When reexamining the visible hydrophobic particle populations in Fig. 2, it was clear that the highest content of hydrophobic particles was seen in the CNCs made from birch kraft pulp. There were significantly less hydrophobic particles in the eucalyptus CNC, and only a very low amount in the softwood CNC. It was expected that the content of lipophilic particles in the kraft pulps would correlate directly with the observed hydrophobicity of the CNC. However, eucalyptus kraft pulp had the highest content of lipophilic components, while birch kraft pulp contained slightly less (Table 3). In order to understand this, the hydrophobicity of the different groups of extractives need to be taken into account. The pH of the CNC suspensions after dialysis was roughly 5.5. It is known that a fraction of the fatty acids may have been deprotonated, formed soaps, and have been dissolved into the aqueous phase even at this moderate pH (Ström 2000; Sundberg et al. 2009). However, the large and bulky carbon skeletons of sterols, and the lack of carboxylic acid groups, indicate that these are very hydrophobic compounds (Sjöström 1981; Ekman and Holmbom 2000; Nisula 2018). Sterols have also been shown to be quite troublesome in deresination of sulfite pulp, unlike resin and fatty acids (Sithole et al. 2010a). When taking the surface-active nature, and pH-dependent water-solubility of fatty acids into account, it is clear that fatty acids need to be considered significantly less hydrophobic than sterols, at least at pH values higher than 3. The sterols most likely influenced the particle hydrophobicity to a higher extent than fatty acids. A more satisfactory correlation was found between the hydrophobic populations in the CNCs and the sterol content of the three different kraft pulps. The least hydrophobic particles were produced from the raw material that contained the lowest amount of lipophilic components, i.e. the softwood kraft pulp. Some of the birch kraft pulp was ASE-extracted with acetone:water:acetic acid (94:5:1 v/v) prior to CNC production. After pre-extraction of the birch kraft pulp, no separate hydrophobic population was seen in the CNCs, which indicated that the hydrophobic particles most likely originated from lipophilic extractives in the starting material (Fig. 4).
These results indicate that the extractives content of different raw materials for CNC production needs to be determined and taken into account. Even low quantities of lipophilic extractives will alter the properties of CNC surfaces significantly, and lead to misinterpretation of data. The raw material containing the lowest amount of lipophilic components, especially sterols, is recommended for CNC production, unless a pre-extraction of is performed to remove these components.
Cellulose nanocrystals (CNCs) were prepared from kraft pulps of eucalyptus, birch, and softwood. The different kraft pulps were hydrolyzed using strong sulfuric acid in order to obtain colloidally stable CNCs. The CNCs were studied using flow cytometry (FCM). The light scattering properties of the CNCs in side direction and forward direction were documented, as well as the hydrophobicity of the CNCs.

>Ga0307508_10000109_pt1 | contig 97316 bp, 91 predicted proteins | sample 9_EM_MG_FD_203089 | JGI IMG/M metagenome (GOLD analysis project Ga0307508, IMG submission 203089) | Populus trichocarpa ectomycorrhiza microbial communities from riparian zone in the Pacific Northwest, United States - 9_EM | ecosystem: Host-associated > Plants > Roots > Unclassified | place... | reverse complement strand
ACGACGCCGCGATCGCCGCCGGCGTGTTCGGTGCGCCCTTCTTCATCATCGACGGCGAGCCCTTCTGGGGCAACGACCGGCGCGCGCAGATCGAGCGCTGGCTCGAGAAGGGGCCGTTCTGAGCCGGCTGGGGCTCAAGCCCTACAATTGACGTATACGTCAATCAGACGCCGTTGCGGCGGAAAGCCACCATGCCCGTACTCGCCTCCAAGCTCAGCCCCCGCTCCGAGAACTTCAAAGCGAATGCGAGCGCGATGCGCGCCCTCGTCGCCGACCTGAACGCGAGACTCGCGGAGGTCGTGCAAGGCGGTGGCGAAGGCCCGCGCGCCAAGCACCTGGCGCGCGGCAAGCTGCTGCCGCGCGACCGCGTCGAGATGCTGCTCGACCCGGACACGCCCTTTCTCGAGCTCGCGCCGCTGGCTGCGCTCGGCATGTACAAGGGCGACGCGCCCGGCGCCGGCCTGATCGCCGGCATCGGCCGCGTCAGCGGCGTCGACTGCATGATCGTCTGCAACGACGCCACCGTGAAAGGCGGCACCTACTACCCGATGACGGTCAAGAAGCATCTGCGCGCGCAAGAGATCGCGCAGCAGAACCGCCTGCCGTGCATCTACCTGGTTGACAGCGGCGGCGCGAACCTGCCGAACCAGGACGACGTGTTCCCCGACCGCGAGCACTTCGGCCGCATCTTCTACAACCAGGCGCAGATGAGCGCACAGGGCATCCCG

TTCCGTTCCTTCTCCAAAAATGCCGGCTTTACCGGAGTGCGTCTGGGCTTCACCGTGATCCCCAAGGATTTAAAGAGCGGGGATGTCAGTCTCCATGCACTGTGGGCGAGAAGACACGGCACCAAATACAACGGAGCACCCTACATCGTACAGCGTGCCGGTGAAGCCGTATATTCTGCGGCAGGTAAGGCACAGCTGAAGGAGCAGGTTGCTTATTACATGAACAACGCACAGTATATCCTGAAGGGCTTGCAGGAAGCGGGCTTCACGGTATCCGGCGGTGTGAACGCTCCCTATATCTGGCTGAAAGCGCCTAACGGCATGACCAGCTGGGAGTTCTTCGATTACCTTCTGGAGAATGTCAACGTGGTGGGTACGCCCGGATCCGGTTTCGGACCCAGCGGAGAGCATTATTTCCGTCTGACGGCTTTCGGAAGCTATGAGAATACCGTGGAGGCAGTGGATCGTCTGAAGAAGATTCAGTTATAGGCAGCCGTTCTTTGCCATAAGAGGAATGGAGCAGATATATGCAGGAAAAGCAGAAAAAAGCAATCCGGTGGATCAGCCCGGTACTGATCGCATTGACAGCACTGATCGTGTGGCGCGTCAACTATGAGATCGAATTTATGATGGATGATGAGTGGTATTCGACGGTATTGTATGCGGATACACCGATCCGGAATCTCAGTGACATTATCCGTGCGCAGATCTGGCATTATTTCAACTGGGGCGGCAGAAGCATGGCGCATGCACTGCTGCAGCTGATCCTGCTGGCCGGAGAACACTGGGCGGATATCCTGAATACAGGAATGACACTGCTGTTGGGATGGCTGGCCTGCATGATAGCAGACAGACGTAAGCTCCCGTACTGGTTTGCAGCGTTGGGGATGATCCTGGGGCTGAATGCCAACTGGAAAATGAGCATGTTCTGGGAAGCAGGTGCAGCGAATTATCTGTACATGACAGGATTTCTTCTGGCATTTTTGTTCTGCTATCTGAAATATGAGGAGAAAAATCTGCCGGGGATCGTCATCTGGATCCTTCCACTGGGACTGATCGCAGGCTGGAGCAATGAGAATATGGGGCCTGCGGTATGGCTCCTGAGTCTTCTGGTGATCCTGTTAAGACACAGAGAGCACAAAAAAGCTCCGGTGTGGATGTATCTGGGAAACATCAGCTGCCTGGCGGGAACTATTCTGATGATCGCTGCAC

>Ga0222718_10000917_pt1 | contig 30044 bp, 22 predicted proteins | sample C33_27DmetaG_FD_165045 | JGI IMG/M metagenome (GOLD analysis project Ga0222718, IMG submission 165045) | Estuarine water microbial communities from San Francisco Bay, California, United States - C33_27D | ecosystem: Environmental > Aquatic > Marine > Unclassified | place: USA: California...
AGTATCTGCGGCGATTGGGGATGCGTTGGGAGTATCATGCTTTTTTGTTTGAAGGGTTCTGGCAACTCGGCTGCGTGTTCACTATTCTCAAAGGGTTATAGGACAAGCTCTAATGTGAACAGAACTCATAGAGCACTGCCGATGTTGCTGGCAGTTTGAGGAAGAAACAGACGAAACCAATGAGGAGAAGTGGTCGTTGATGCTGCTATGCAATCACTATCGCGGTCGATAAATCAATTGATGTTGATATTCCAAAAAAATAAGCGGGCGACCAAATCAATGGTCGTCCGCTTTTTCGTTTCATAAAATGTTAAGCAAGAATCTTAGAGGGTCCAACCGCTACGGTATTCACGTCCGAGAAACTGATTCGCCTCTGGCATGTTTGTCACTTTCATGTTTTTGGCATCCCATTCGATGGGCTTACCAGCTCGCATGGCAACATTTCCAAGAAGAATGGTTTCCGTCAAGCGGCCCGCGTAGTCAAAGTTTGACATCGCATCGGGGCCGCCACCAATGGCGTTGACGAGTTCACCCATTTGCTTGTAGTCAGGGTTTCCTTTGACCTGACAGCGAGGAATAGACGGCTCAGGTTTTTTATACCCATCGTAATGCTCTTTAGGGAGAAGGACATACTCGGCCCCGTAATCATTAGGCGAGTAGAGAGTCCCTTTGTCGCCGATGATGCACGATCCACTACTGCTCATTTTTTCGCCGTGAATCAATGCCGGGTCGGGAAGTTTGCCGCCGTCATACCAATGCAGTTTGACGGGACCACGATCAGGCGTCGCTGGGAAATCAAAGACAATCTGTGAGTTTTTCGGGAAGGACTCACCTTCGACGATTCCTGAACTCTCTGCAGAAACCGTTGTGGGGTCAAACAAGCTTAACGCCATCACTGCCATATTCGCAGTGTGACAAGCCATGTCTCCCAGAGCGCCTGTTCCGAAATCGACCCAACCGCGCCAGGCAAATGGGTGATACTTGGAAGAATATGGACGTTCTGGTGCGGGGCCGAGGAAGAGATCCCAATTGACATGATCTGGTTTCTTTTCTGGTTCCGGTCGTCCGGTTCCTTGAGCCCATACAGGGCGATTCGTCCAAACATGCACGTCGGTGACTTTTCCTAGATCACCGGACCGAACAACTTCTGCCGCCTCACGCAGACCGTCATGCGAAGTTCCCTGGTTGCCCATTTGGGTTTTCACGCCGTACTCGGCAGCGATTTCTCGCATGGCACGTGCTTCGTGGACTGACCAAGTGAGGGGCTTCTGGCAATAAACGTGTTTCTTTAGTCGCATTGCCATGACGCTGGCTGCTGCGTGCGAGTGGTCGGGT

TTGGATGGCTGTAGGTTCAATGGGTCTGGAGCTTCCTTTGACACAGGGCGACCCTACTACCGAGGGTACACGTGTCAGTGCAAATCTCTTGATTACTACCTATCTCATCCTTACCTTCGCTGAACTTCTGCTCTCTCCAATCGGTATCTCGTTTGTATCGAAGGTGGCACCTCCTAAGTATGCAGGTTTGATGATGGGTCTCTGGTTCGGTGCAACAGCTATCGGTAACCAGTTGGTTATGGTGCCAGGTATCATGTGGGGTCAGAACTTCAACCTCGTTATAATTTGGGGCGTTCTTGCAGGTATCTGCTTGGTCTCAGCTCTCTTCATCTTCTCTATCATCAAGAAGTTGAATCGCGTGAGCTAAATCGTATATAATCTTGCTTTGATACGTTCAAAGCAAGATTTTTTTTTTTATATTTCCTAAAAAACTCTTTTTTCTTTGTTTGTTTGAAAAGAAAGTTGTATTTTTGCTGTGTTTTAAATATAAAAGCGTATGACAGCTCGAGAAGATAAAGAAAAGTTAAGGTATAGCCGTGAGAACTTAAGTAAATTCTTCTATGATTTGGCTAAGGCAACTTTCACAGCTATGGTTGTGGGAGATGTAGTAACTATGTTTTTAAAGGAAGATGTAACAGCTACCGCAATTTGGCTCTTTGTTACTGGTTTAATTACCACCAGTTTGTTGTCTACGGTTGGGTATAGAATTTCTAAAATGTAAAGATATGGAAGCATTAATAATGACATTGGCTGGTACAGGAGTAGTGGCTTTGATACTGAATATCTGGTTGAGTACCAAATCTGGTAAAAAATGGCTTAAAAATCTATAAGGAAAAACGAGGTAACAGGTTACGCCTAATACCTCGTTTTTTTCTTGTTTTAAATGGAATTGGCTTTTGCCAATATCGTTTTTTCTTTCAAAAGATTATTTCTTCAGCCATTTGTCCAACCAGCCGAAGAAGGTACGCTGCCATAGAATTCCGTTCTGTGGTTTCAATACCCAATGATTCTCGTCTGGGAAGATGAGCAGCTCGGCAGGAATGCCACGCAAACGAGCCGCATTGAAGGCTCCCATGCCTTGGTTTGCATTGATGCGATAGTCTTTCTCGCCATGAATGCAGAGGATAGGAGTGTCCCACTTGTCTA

Polysaccharide surfaces, such as cellulose, are known to be very hydrophilic in aqueous media. However, the presence of hydrophobic particles were seen clearly in the CNCs from the eucalyptus and birch kraft pulps; i.e. the CNCs consisted of a hydrophilic and a hydrophobic particle population. It was shown that the hydrophilic particles in the CNCs had a similar hydrophobicity value as polyelectrolyte complexes consisting of pure hydrated polysaccharide chains. It was also shown that the hydrophobic particles in the CNC had a similar hydrophobicity value as colloidal wood pitch droplets. It was determined that the increased hydrophobicity of the CNCs was an effect of lipophilic extractives, especially sterols, present in the kraft pulps. These lipophilic components were able to withstand the harsh acidic hydrolysis step of CNC production, and remained with the CNCs through the rest of the production steps.
The use of a selective staining agent in combination with FCM analysis enabled detection of the hydrophobic particle populations within the CNC suspensions, even though the concentrations of lipophilic extractives in the raw materials were quite low. The difference in particle hydrophobicity was not detected from light scattering alone and would go completely undetected without the use of FCM. Furthermore, the FCM technique enables the user to gate certain particle populations and plot/calculate particle populations separate from each other. These facts indicate that FCM is a useful and powerful analysis technique also for CNCs. It should also be concluded that the content of lipophilic extractives in different raw materials need to be determined and taken into account prior to CNC production, if no pre-extraction step is employed.
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Open access funding provided by Abo Akademi University (ABO). This work is a part of the project ExtBioNet, appointed by the Academy of Finland, and part of the activities of the Process Chemistry Centre (PCC) at Åbo Akademi University, Turku, Finland. Special thanks to Ph.D. student Weihua Zhang and technology student Richard Sundberg at the Laboratory of Wood and paper Chemistry, Åbo Akademi University.
See Fig. 5.
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Strand, A., Vähäsalo, L., Retulainen, E. et al. Analysis of cellulose nanocrystals (CNCs) with flow cytometry. Cellulose 26, 959–970 (2019). https://doi.org/10.1007/s10570-018-2141-4
- Flow cytometry
- Light scattering
- Lipophilic extractives